Old but good
In the Mood for Love (2001)
I was 20 and in the grip of unrequited love back in the age when Cinema Nouveau still screened actual art films in foreign languages with subtitles. I have a distinct recollection of going to see Wong Kar-Wai’s achingly beautiful, heartbreaking and sensual evocation of unresolved attraction in ’60s Hong Kong in the company of the woman I was pining for, but thinking back that may be a detail I’ve embellished — it may have been another woman I was quietly hoping would see me with romance-tinged eyes. Either way, it became apparent soon into the film that it was obviously “about us”. The yearning strings of Shigeru Umbeyasi’s soaring theme song as the unattainable Maggie Cheung slunk through the rainy night in her flower-patterned skirt, watched by the mournfully handsome cigarette-smoking Tony Leung drenched in luscious yellow and red light by cinematographer Christopher Doyle was almost too much to bear.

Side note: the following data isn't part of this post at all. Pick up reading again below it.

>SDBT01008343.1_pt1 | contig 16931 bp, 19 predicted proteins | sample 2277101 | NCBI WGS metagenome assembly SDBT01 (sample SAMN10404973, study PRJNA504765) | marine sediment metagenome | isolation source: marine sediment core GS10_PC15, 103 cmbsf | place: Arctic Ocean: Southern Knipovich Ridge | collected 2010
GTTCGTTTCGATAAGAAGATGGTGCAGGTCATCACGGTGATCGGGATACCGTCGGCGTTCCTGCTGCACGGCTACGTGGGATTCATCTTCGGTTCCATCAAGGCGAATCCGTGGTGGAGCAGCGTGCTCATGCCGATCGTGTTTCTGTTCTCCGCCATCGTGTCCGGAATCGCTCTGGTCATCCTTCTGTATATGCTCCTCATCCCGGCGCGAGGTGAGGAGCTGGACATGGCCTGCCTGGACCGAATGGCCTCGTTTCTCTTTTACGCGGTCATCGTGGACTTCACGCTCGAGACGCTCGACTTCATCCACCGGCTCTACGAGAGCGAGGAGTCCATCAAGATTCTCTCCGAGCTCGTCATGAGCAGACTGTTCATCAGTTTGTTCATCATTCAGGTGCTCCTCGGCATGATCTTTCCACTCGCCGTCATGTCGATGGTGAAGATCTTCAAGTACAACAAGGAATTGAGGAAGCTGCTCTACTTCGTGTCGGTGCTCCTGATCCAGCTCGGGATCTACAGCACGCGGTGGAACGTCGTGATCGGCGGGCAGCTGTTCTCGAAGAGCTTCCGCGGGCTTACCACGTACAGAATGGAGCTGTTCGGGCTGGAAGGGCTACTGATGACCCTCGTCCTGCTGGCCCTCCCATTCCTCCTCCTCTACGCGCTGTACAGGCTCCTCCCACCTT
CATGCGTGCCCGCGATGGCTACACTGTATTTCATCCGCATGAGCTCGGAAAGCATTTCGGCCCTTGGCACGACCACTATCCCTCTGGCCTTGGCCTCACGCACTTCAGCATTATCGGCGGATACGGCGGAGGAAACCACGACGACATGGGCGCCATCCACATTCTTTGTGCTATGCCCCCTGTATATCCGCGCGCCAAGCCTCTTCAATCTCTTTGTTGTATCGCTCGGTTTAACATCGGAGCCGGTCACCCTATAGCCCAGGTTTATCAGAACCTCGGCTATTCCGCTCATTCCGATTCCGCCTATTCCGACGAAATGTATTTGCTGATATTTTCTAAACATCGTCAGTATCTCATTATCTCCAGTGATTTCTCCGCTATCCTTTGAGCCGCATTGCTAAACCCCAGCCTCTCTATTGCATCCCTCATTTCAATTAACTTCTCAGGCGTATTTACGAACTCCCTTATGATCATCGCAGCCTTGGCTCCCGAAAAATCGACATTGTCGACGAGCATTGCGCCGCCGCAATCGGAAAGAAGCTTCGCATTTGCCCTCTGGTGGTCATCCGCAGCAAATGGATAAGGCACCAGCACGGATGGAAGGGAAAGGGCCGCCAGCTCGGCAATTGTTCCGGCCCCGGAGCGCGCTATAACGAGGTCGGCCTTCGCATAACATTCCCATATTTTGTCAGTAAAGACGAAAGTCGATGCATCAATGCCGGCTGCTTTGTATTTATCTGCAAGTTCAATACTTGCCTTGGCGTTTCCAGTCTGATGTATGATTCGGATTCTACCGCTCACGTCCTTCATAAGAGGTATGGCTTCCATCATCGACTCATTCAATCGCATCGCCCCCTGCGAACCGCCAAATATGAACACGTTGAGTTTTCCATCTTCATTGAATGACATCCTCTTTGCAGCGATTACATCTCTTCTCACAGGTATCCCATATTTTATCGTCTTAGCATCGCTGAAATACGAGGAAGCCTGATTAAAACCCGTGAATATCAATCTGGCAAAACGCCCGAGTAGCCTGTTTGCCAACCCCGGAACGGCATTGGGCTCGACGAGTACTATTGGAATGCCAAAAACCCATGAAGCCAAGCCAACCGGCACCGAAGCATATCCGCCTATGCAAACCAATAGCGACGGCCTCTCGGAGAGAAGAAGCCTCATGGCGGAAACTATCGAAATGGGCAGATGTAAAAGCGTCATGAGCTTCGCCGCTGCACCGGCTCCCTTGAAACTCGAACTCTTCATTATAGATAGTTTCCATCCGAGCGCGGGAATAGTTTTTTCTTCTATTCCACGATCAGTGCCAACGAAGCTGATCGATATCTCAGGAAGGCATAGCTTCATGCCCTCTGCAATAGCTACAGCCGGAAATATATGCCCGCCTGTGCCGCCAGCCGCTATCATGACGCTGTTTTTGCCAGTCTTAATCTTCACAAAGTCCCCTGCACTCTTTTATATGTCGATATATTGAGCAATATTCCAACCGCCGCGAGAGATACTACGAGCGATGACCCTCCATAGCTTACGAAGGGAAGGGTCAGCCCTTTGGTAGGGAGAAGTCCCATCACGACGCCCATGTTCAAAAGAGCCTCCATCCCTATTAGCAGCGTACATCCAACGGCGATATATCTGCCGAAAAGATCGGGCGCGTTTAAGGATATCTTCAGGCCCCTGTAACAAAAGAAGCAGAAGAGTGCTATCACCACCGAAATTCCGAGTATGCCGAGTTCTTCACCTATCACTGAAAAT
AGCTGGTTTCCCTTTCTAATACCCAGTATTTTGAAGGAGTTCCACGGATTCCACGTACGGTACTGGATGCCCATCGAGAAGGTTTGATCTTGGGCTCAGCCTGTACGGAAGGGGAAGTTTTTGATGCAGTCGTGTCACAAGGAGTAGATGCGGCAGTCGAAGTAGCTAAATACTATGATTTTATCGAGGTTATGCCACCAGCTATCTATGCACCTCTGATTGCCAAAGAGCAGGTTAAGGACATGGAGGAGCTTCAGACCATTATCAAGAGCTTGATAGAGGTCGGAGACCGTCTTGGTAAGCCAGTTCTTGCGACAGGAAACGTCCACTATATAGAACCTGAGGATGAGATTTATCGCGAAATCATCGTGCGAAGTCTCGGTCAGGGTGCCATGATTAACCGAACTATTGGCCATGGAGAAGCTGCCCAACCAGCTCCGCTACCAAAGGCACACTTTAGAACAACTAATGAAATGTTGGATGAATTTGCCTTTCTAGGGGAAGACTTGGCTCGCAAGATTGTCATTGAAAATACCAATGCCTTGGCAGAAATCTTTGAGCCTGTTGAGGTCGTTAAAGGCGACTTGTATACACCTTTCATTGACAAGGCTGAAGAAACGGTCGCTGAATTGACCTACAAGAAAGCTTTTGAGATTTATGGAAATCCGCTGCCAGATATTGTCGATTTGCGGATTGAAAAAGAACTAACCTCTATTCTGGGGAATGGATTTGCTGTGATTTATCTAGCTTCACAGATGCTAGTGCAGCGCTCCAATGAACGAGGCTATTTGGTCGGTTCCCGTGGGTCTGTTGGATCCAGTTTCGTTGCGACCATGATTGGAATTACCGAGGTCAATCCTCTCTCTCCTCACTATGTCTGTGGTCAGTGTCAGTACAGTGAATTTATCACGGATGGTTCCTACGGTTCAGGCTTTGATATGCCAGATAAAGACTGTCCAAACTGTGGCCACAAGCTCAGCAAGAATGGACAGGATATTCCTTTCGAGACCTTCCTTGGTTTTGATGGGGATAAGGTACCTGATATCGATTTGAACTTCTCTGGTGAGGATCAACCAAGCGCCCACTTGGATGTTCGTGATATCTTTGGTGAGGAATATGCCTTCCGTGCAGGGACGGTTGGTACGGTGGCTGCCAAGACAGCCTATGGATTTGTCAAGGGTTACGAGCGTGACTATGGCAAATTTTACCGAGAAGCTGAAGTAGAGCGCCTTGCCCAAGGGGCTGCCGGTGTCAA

As a burgeoning, self-taught, overlyhungry cinephile I’d seen Kar-Wai’s other tales of strained romantic connections in the bustling, crowded modern world — Happy Together and Chunking Express. They were also masterful works of the power of film to evoke deep emotion by showing not telling, but this, his first film made after the handover of Hong Kong from British to Chinese control, was a revelation. Never had I seen such an evocation of tension and heartache and a bringing into the dark light of the theatre the sensuality of the heat and light and feeling of a sweaty summer and the desires of two lonely souls trapped in a world that would not allow for the kind of happy-forever-ending so often perpetuated by Hollywood, but so foreign to the lived experience of most of us. When the lights came up, my companion and I looked at each other, wiped away our quiet tears and went back to our separate worlds. A glutton for punishment, I was back in the cinema a day later, watching and wishing and crying on my own, dreaming of Maggie Cheung, everything else forgiven, forgotten and irrelevant.